Tuesday, April 01, 2008

White Diamonds

April is for diamonds. Diamonds are many colors, even white. So this month's project can be anything. I'll do white.
Here's an old picture of a sunrise. Beautiful, I say. I wonder when I got up early enough to see a sunrise? Must have stayed up all night for that one.


I did work on my white garden. It is on the west side in that narrow space between my house and the neighbor's house.


(a very old picture, before nice camera)

I knew it could be a forgotten area so I planned for it to be special. Only white flowers are allowed here.

A white bird feeder was a gift from SAJ. It is perfect for my white garden and is seen full of thistle seed hanging from a branch of my ivy covered Chinese fringe tree.


Several years later it is still hanging but is empty and the tree trunk is even more covered by the ivy.

My poor azalea. She came with us from the Bay Area and is struggling. The soil is just too alkaline for her needs, but she makes a valiant effort and blooms every year anyway. I'll have to try some soil amendments before she succumbs, coffee grounds are not enough.



Onyx thinks she is white. Don't tell her she is not.

The Chinese fringe tree! I read about this tree in the Sunset Garden Book and had to have one. My local nursery was able to procure one for me after searching all their suppliers. I stressed how it had to be a female tree, not male. The first few years I had it I despaired that they had given me a male tree after all as it did not bloom. I was disappointed.

But this year it really surprised me. It is blooming just like the Sunset book said, like a giant lilac. It is so pretty I'm kind of sad it is not in a more prominant place and more visible. It is a perfect tree for a white garden, though. You must click on the pictures to see its true beauty and glimpse the pink balloon and streamer it caught.

Not in my white garden but still in my yard are the Lady Banks roses. They cover the east fence on my slope. There is not enough sun for them in the white garden.

A baby geranium. My grown-up geranium all but died in the freeze we had a year ago so I told him I would get another one to help him fill his space.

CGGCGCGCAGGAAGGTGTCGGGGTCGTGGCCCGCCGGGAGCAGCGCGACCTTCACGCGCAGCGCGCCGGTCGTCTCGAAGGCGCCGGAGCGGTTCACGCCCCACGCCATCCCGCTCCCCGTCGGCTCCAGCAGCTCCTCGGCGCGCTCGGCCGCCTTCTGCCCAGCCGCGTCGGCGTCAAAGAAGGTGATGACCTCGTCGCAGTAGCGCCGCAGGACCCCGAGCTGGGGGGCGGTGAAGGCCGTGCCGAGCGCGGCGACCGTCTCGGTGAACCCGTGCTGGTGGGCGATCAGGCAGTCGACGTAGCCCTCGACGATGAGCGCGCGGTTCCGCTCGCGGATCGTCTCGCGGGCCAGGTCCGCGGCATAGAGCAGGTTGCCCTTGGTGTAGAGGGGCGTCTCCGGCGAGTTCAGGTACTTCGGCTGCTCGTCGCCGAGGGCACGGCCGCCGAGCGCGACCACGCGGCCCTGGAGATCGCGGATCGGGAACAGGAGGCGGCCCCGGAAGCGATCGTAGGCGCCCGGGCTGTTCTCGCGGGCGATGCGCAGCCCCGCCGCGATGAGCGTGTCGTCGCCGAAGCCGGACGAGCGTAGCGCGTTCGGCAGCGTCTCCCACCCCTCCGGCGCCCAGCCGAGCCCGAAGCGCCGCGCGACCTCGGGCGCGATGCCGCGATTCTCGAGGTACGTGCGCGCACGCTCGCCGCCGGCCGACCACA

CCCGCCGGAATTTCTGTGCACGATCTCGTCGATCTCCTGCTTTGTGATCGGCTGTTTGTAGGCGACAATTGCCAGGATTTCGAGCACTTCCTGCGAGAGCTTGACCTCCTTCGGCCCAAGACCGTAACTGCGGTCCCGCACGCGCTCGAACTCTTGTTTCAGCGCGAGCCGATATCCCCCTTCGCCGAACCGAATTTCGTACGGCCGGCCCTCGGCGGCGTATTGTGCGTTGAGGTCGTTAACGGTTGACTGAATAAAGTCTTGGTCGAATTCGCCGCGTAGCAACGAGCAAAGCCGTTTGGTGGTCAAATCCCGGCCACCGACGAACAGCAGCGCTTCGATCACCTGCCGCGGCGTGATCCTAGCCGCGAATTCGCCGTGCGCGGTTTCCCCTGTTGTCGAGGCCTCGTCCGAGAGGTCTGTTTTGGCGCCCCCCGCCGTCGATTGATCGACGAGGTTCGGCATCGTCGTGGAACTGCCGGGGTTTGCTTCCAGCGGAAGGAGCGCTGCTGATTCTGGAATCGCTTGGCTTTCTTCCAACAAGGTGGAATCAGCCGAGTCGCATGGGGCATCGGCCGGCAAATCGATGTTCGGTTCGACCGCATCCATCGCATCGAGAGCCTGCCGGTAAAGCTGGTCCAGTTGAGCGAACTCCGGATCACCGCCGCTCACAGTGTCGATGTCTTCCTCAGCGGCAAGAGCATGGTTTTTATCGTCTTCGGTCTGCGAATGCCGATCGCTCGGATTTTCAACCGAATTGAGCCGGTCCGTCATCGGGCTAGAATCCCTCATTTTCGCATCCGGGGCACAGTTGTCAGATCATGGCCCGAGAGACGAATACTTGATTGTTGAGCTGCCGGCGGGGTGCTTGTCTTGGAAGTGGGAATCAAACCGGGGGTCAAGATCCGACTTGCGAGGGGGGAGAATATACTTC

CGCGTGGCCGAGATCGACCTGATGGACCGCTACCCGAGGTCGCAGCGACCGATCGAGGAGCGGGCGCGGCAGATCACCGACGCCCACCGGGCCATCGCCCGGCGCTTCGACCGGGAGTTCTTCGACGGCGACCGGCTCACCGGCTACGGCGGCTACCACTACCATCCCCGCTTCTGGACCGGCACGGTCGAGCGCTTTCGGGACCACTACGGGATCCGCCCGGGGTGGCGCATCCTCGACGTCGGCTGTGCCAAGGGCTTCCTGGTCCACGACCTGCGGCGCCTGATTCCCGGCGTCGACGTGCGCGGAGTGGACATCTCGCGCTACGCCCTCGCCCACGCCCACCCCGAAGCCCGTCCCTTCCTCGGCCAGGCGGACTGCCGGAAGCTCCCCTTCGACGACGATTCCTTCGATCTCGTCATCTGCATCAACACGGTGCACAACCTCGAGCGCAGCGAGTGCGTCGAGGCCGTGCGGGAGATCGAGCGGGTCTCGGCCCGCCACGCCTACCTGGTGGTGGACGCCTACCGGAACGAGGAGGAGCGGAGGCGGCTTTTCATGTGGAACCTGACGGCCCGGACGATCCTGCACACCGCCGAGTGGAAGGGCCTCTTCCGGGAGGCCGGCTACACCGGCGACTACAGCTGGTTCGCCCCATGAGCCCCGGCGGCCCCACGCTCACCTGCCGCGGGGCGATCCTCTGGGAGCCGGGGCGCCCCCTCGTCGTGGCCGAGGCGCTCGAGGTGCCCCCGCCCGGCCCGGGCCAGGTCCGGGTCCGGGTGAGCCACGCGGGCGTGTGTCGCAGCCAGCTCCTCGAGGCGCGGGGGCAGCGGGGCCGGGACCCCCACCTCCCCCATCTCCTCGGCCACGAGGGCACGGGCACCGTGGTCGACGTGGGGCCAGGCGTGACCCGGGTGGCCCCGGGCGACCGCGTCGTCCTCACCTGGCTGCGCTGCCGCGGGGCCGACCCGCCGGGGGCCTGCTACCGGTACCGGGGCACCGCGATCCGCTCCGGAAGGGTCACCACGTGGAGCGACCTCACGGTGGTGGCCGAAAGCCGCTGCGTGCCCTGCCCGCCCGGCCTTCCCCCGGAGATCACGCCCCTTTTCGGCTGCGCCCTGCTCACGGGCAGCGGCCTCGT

Home Depot had geraniums on sale for 50 cents each. This one cost a little more because the ones on sale were on sale because they didn't know what color they would bloom. I needed white. I got the sale ones for the dog yard, I don't care what color blooms there, just so they are hardy and do bloom.


These Chinese chives were a gift from Gramma. They faithfully bloom every year. So delicate.

I thought I had gotten rid of the white potato vine but I guess not. I love the flower but the vine is so tenacious. It sprawls over everything and smothers the weaker plants. It killed my white clematis and denuded a thuja I was using as a divider. It covered my white wooden arch and created a sail which caused the arch to break out of its cement footing in a windstorm. It tried to grow down the slope which is a good thirty feet away from its roots. So I removed it. It came back. I haven't decided what to do with it.

I have not been very good at doing the right color project for each month's birthstone--or even writing about one, at least. Forgive me, Knittery.

5 Comments:

At 4/02/2008 10:07 AM, Blogger knitterykate said...

Forgiven. I think all those white plants in your garden count as a project. So April's done. Can you be retroactive? Maybe I need to come to town to goad you!

 
At 4/02/2008 2:11 PM, Anonymous n-onymous said...

I still think this is a very beautiful secret garden :)

 
At 4/02/2008 8:10 PM, Blogger Gliterwolf said...

I love that potato vine. Just like me it goes away and surely and truely comes back. Just can't get rid of it.

 
At 4/04/2008 1:34 PM, Blogger Gramma said...

You are a great one for themes. What better way to set off your almost forgotten side yard? It is exotic.

 
At 4/17/2008 10:27 AM, Blogger Gramma said...

We've had an encouraging winter and spring with ample water to keep your plants happy with only occasional watering. I guess now is the time to get serious and do the job.

I looked longingly at dogwood last weekend...knowing that it and lily of the valley do not really want a home in Hemet. Maybe Sassafras will adapt?

 

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